by Alex Loeb

Hurricane Agnes sank and severely damaged the Sycamore Island ferry. The old ferry in use at the time leaked so badly after the storm that it had to be pumped out at least twice a day to keep it afloat. I was the summer caretaker for Frank Davis then and pumping out the bilge was one of my least favorite jobs. On a whim while talking to the club captain I offered to build a new ferry. To my surprise the club took me up on my offer.

I wanted to avoid ever having to pump out the ferry again and so proposed an open-bottomed vessel supported by floats. The basic design was that styrofoam logs would support a wooden frame open at the bottom and topped by a plywood deck.

My brother Dan and a few friends helped to build and paint the new ferry. The whole project took about a month to complete. When it was done a crew of Islanders helped to launch the new ferry in time for the fall workfest. If I remember correctly, the whole project was completed under the budgeted $500. And that ferry pulled us through at least ten years before retirement.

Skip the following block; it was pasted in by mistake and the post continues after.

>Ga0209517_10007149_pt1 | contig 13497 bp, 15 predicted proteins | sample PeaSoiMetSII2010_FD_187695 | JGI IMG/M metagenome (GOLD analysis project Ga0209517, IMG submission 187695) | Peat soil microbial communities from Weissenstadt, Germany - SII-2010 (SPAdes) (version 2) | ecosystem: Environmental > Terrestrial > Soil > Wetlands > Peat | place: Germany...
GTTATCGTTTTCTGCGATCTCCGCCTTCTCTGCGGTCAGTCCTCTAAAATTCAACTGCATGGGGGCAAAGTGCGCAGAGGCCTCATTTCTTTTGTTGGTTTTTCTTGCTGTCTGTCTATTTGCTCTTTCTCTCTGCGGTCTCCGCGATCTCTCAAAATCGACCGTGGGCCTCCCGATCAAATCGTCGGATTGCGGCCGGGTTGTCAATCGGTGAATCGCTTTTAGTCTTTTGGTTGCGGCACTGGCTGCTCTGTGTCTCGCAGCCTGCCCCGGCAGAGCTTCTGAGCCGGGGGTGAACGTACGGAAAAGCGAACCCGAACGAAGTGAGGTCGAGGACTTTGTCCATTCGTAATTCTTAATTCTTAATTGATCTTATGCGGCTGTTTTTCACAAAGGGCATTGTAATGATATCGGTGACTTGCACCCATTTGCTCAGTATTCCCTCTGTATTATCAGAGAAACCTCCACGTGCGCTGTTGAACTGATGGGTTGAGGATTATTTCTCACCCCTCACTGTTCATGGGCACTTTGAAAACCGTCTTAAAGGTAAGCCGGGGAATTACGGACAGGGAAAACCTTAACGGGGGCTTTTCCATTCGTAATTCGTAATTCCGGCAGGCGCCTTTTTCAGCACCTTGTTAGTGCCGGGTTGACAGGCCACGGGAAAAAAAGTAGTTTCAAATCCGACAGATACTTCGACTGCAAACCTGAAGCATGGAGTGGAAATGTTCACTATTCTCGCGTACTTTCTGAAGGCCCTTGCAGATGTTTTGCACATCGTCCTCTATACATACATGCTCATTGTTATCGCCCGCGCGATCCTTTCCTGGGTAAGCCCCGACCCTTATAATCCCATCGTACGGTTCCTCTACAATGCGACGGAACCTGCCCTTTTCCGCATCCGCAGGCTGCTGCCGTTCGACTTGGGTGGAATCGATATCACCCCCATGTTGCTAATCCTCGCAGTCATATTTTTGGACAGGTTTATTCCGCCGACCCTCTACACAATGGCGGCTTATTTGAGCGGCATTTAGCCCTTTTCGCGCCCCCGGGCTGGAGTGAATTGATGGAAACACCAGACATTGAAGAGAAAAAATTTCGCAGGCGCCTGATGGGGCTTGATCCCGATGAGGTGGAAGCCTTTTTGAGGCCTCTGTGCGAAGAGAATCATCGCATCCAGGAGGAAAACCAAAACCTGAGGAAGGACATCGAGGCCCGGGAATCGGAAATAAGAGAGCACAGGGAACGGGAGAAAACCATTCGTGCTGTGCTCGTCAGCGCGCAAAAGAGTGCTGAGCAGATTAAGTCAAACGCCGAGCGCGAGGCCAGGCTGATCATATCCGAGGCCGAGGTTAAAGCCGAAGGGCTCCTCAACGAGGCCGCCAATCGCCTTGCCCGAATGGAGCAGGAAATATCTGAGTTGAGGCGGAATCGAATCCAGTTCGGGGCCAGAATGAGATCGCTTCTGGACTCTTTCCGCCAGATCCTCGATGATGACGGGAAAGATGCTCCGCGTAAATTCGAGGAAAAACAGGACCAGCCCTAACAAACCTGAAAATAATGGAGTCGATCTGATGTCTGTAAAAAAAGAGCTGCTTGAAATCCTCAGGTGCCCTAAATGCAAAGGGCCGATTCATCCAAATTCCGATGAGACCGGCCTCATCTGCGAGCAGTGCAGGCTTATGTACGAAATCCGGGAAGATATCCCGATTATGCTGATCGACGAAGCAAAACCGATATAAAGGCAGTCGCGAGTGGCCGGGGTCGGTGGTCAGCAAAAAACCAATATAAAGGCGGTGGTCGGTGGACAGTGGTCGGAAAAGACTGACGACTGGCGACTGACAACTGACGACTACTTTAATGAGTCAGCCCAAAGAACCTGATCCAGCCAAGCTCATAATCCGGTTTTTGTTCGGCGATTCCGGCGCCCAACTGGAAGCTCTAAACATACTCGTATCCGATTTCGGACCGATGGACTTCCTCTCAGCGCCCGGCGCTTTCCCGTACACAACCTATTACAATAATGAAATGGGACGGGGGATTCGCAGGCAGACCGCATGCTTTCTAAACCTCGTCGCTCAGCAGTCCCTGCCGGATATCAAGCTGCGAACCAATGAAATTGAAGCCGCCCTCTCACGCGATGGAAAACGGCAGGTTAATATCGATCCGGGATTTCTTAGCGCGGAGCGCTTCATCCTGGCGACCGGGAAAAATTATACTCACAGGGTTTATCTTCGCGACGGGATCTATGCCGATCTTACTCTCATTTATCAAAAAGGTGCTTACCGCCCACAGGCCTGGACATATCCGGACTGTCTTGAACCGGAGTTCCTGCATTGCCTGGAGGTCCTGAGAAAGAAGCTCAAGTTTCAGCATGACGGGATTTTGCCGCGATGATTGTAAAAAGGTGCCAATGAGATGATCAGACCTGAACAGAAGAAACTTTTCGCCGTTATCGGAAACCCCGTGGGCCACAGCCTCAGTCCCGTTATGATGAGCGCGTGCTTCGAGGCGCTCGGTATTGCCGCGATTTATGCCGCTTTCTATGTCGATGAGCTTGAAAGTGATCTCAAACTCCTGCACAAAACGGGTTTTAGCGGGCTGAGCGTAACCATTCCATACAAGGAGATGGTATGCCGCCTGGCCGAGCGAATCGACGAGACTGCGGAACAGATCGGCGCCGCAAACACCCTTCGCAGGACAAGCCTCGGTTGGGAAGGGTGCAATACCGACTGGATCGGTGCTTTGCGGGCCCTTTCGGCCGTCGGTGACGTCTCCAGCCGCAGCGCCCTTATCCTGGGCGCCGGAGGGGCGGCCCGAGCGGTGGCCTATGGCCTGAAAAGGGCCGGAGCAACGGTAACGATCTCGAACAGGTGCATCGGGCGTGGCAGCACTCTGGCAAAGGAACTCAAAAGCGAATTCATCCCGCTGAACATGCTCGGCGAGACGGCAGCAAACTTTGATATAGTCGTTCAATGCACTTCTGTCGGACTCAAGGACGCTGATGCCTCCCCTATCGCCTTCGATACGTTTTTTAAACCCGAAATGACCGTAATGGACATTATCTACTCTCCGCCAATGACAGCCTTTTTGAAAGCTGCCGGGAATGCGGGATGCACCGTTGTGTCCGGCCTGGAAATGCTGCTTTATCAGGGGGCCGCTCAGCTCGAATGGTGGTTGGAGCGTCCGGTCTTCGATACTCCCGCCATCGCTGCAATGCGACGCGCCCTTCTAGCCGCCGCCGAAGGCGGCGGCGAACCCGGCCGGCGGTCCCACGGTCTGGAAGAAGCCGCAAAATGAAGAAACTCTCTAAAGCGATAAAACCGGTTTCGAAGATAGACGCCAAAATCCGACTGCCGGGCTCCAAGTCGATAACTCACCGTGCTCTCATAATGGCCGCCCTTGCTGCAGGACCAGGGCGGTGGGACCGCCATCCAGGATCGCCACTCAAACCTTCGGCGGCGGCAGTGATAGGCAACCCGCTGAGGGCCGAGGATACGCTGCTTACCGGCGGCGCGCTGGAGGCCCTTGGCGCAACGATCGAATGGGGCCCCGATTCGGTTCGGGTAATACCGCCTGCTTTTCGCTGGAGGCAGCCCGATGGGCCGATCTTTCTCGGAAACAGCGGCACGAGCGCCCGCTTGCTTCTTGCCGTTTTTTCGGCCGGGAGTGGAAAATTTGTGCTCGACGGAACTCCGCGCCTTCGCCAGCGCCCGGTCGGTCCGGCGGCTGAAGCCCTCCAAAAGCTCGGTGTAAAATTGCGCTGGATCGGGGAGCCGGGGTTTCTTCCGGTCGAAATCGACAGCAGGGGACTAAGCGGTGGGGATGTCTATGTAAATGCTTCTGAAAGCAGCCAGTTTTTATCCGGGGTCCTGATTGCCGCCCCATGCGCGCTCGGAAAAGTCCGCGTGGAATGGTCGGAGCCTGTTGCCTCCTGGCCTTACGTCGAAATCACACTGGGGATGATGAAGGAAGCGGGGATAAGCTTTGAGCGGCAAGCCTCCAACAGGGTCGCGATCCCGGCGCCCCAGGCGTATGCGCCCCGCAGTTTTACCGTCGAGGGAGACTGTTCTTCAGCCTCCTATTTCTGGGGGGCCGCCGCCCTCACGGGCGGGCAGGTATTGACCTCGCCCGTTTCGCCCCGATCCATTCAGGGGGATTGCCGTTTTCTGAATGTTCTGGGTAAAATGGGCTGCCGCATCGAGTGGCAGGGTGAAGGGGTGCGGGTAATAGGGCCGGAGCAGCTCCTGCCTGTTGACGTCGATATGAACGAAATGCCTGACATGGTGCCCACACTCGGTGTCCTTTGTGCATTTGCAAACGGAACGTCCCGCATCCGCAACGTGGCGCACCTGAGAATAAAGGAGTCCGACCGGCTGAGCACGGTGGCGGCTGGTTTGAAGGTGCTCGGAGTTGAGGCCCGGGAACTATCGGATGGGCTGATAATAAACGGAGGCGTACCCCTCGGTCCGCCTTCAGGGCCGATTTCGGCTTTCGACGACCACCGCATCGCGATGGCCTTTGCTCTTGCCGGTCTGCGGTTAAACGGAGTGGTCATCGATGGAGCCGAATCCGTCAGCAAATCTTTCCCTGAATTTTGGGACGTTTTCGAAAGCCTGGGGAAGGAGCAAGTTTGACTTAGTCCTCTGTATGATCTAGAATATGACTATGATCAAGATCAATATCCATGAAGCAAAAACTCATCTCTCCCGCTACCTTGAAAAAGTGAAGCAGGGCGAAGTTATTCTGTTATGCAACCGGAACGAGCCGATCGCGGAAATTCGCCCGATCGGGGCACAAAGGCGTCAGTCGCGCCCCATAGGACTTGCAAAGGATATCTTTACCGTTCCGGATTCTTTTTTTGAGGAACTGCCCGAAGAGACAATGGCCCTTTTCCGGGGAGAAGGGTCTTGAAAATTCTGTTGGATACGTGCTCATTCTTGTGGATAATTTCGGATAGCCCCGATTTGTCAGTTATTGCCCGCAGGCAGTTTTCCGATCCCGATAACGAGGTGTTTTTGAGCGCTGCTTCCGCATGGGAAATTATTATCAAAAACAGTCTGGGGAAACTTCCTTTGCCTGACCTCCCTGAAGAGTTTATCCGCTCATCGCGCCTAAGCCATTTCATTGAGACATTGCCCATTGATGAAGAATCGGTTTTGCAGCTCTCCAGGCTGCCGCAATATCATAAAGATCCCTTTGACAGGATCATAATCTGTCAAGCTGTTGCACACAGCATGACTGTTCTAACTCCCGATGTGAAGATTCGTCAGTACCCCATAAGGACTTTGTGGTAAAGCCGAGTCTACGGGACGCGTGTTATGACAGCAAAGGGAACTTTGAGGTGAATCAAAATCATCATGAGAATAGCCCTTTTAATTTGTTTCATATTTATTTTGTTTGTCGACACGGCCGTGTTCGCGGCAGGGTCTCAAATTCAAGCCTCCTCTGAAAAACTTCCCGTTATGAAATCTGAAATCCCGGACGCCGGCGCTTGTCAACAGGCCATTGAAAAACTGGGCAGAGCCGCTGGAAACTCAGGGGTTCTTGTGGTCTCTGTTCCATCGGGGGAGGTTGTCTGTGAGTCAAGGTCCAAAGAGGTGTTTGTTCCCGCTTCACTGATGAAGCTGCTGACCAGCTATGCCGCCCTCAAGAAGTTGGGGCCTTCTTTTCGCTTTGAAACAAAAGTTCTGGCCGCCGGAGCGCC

by Marcia Loeb

Alex, who I think was 16 years old at the time of the ferry building, neglects to tell about the anxiety of drawing up the plans, the joy and triumph of having them approved and endorsed (with some minor modifications) by a committee of august club members (Brisebois was one, I think John Thomson another, there were more) and the sense of awesome responsibility when he was given the authority to spend the enormous sum allotted.

He also forgot to mention how bored he got drilling hundreds of holes and implanting them with hundreds of screws, so he coerced his friends and brother to come down to Sycamore to help him out, tempted them with cookouts and canoe rides.

He went along with the club and painted the deck a sedate Navy grey, but he took great pleasure in painting the rails a fluorescent orange (to the disapproval of Mr. Davis). Unfortunately, the orange faded soon, although the grey lasted a good many seasons.